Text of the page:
String Overture (dir. Wojciech Michniewski)
began working on a “reform” of his music in the late 1940s. The neoclassical
style of his previous works had ceased to attract the composer, who devoted
himself to experiments. His first attempts focused on eight-tone sequences with
a specific, regular structure, which he used to build chords and melodic lines.
These experiments led to the composition of the Overture for Strings in
Though the composition is another example of neoclassicism, the use of the eight-tone groups make it rather original, as do the facts that the work is full of many internal links and is extremely concise. Puzzled, the conductor Grzegorz Fitelberg said that “the Overture is a miniature human being preserved in spirit”.
Events occur so quickly in the piece that listeners can easily become disoriented. Before listening to it, it is worth becoming familiar with its “plot”.
The action begins with the introduction of a four-note motif that will later reappear many times. The first theme is given by a solo cello against the background of violas and the other cellos; the second emerges after a lively link presented by nearly the full ensemble, with only the double basses silent. The presentation of these themes is followed by a vast, complex episode in which both ideas undergo transformations, then return in reverse order. The Overture ends with a powerful orchestral chord that, however, sounds more like a suspension of the action than its conclusion.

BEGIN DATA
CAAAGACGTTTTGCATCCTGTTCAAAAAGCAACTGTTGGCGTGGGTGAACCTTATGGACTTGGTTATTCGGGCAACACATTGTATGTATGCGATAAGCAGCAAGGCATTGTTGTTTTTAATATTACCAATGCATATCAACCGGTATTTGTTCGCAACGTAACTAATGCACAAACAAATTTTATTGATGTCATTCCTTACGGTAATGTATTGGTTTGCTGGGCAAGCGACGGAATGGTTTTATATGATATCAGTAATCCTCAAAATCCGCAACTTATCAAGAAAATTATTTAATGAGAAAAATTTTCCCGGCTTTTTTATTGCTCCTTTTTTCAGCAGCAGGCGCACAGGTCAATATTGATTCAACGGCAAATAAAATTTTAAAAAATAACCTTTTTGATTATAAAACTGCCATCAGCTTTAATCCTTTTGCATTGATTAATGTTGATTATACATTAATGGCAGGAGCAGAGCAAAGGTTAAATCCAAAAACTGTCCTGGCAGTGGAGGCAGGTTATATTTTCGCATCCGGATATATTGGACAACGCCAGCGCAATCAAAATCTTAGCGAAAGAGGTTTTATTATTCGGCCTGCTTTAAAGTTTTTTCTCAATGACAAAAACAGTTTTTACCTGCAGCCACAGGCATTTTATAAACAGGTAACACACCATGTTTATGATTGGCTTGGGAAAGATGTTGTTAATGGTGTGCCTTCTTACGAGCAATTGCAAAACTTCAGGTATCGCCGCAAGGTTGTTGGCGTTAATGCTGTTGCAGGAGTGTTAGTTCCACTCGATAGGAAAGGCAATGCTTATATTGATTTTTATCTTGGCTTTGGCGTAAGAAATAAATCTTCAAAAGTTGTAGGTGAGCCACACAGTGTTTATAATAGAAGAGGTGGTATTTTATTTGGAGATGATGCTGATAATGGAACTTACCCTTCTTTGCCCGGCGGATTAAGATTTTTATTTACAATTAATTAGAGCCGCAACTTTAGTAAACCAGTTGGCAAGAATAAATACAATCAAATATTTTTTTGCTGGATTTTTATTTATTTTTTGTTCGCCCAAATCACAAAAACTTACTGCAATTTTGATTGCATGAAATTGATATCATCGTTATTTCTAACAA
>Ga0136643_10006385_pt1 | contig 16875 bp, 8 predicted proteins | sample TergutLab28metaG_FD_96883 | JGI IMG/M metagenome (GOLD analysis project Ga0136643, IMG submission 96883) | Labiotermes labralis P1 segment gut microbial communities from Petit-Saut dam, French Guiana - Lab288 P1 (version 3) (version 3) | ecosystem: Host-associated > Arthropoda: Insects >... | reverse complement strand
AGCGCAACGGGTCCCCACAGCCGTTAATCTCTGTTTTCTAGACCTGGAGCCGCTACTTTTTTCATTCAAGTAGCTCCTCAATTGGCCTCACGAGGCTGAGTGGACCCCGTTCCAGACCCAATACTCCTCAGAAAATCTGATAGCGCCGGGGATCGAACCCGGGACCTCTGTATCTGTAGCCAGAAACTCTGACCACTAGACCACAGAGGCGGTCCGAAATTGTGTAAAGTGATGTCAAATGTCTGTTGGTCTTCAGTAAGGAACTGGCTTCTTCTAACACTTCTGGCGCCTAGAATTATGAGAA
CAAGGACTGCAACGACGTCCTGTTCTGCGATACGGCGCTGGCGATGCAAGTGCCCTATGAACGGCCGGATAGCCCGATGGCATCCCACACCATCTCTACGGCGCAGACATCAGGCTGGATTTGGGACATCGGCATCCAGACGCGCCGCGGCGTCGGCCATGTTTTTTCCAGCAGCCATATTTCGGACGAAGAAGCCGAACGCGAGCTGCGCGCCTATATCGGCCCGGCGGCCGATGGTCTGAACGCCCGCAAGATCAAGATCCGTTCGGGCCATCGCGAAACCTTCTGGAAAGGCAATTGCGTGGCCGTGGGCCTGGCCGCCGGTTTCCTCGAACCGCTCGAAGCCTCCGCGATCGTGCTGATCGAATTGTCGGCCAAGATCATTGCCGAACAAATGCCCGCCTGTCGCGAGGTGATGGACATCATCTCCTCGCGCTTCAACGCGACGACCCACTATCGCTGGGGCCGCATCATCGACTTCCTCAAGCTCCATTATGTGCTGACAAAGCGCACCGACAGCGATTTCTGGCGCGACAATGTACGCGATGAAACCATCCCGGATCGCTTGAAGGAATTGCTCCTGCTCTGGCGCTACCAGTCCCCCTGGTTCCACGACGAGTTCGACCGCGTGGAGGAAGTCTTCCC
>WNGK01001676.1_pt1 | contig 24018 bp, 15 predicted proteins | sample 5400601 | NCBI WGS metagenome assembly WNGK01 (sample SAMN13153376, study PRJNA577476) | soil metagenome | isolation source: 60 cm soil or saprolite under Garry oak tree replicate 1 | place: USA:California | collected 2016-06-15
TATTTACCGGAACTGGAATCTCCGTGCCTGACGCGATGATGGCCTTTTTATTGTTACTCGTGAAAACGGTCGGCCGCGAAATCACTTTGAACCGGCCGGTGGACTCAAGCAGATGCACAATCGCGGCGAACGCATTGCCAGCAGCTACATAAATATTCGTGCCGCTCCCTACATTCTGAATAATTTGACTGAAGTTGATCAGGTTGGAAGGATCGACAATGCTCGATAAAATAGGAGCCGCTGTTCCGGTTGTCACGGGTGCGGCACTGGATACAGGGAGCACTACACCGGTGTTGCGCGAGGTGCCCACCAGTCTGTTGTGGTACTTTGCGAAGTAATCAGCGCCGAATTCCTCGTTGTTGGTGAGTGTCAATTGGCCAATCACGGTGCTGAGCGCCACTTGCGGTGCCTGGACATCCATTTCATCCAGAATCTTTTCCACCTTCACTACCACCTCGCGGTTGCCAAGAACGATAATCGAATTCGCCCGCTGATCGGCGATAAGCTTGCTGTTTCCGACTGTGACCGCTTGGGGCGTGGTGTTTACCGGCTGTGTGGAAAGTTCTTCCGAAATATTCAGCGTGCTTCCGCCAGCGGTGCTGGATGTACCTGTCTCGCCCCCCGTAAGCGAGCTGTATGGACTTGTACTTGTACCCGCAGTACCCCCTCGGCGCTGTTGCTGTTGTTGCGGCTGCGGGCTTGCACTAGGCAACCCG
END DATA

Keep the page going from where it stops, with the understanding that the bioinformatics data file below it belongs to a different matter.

This is what the audience felt once after a performance of the work. There was no applause after the final chord. The conductor “raised” the orchestra in complete silence therefore and, somewhat confused, left the stage.